In sum, in my opinion, it probably did not occur to the vice president that the CIA would take his query so seriously as to send a highly qualified person down to Niger who, in turn, would be able to give the lie to the report. I can vouch from personal experience that, when the vice president of the United States expresses interest in more information on a specific report, the Agency will hop to and pursue the matter aggressively, as it should. A mite too aggressively, in this case, for Cheney's objectives.

Enter the Nonproliferation Division

The Nonproliferation Division of the Directorate of Operations, in which Valerie Wilson was working, was told of Cheney's query and asked former ambassador Joseph Wilson, who during his earlier service in Africa became intimately familiar with the mining industry in Niger, to travel to Niger to check out the report. Wilson's findings were duly reported and disseminated. (When the vice president asks the bureaucracy a question, you can count on it being answered one way or another.) At the time, Wilson did not know that the Iraq-Niger canard had been woven out of whole cloth by forgerers. Still, his account should have put the last nail in the coffin into which that dead duck should have been thrown.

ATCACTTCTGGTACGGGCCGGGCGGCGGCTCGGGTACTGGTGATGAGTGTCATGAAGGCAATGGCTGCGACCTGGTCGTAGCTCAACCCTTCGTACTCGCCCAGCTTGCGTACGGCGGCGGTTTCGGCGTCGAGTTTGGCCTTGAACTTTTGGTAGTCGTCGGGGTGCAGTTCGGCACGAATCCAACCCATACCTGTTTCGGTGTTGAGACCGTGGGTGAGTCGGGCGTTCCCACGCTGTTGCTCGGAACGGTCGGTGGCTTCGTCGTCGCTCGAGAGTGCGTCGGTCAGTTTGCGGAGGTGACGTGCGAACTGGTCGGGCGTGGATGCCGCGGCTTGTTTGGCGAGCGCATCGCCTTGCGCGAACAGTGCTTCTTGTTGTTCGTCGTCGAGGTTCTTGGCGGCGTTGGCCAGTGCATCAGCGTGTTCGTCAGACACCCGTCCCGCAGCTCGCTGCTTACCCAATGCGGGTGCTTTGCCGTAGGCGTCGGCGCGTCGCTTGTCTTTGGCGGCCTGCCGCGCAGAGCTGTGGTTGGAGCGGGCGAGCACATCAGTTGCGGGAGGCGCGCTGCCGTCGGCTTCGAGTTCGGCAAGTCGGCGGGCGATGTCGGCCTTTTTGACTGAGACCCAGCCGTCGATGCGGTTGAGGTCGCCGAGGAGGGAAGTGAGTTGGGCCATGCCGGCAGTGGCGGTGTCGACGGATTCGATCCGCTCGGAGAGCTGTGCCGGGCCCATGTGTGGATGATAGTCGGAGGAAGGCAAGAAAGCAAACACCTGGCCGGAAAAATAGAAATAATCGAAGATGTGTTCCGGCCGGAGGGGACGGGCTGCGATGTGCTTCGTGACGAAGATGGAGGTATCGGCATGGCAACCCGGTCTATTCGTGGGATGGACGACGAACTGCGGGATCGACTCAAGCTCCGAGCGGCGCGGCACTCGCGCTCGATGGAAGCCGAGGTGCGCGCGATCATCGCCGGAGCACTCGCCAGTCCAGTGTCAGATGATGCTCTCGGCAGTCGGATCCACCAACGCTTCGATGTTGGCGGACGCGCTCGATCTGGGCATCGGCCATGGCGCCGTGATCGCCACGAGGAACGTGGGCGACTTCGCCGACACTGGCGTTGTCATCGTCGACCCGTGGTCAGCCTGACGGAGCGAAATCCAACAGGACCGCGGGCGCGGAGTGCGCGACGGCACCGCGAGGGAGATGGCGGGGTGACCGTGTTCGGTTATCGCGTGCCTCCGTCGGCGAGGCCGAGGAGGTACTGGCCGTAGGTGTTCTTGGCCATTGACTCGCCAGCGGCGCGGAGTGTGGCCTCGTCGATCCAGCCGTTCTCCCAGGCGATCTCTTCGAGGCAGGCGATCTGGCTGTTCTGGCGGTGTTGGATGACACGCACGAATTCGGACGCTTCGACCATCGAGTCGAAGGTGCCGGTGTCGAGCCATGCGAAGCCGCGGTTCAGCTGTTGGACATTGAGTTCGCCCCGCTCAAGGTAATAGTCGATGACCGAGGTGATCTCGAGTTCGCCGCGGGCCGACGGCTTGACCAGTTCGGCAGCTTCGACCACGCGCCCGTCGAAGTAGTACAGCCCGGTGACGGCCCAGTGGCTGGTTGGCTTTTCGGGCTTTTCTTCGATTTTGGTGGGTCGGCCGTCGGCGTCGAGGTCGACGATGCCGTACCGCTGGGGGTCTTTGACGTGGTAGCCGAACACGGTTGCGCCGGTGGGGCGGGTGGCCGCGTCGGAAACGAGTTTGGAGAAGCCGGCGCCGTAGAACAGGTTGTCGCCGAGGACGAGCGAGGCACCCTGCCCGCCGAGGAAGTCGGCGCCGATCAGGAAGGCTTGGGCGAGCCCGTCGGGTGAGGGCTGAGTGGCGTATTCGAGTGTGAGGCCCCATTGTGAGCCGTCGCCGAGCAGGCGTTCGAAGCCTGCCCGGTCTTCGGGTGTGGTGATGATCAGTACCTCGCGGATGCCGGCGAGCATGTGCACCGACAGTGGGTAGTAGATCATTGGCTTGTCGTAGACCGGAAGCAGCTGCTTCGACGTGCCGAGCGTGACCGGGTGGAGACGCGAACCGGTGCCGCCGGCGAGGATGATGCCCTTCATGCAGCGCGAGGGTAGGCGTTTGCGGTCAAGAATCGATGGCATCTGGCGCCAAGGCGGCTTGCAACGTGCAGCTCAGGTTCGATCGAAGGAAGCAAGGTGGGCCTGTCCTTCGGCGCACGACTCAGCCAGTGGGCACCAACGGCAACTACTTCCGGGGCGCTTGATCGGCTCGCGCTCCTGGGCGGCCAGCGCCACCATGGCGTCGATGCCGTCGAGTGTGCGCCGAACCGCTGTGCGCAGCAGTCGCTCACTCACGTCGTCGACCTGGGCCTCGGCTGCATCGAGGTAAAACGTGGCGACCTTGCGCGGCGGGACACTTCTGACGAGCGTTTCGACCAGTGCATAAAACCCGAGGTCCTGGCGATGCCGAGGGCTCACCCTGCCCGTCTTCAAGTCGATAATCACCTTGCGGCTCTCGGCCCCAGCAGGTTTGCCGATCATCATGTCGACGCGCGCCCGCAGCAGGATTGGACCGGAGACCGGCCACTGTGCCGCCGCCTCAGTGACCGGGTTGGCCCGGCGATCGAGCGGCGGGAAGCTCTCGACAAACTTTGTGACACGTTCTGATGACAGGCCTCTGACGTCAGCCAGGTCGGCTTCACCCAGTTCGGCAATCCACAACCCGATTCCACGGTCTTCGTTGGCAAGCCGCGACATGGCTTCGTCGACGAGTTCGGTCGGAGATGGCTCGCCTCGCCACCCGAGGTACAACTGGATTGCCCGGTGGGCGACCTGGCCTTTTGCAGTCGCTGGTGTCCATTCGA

It is a safe assumption that Cheney was not pleased, to put it mildly, when he learned that the CIA had responded quickly by sending Wilson to Niger.

It was not pure paranoia. In Cheney's mind, Wilson had three main things against him.

* Rather than following the customary ex-ambassador routine of grousing privately over cocktails in Georgetown parlors, Wilson had been drawing on his considerable substantive expertise in speaking out strongly - often publicly - against the planning for and execution of the war with Iraq;

* As the diplomat who faced down Saddam Hussein during the Gulf War (for which former president George H.W. Bush had called him "an American hero"), Wilson enjoyed particularly wide respect and credibility; and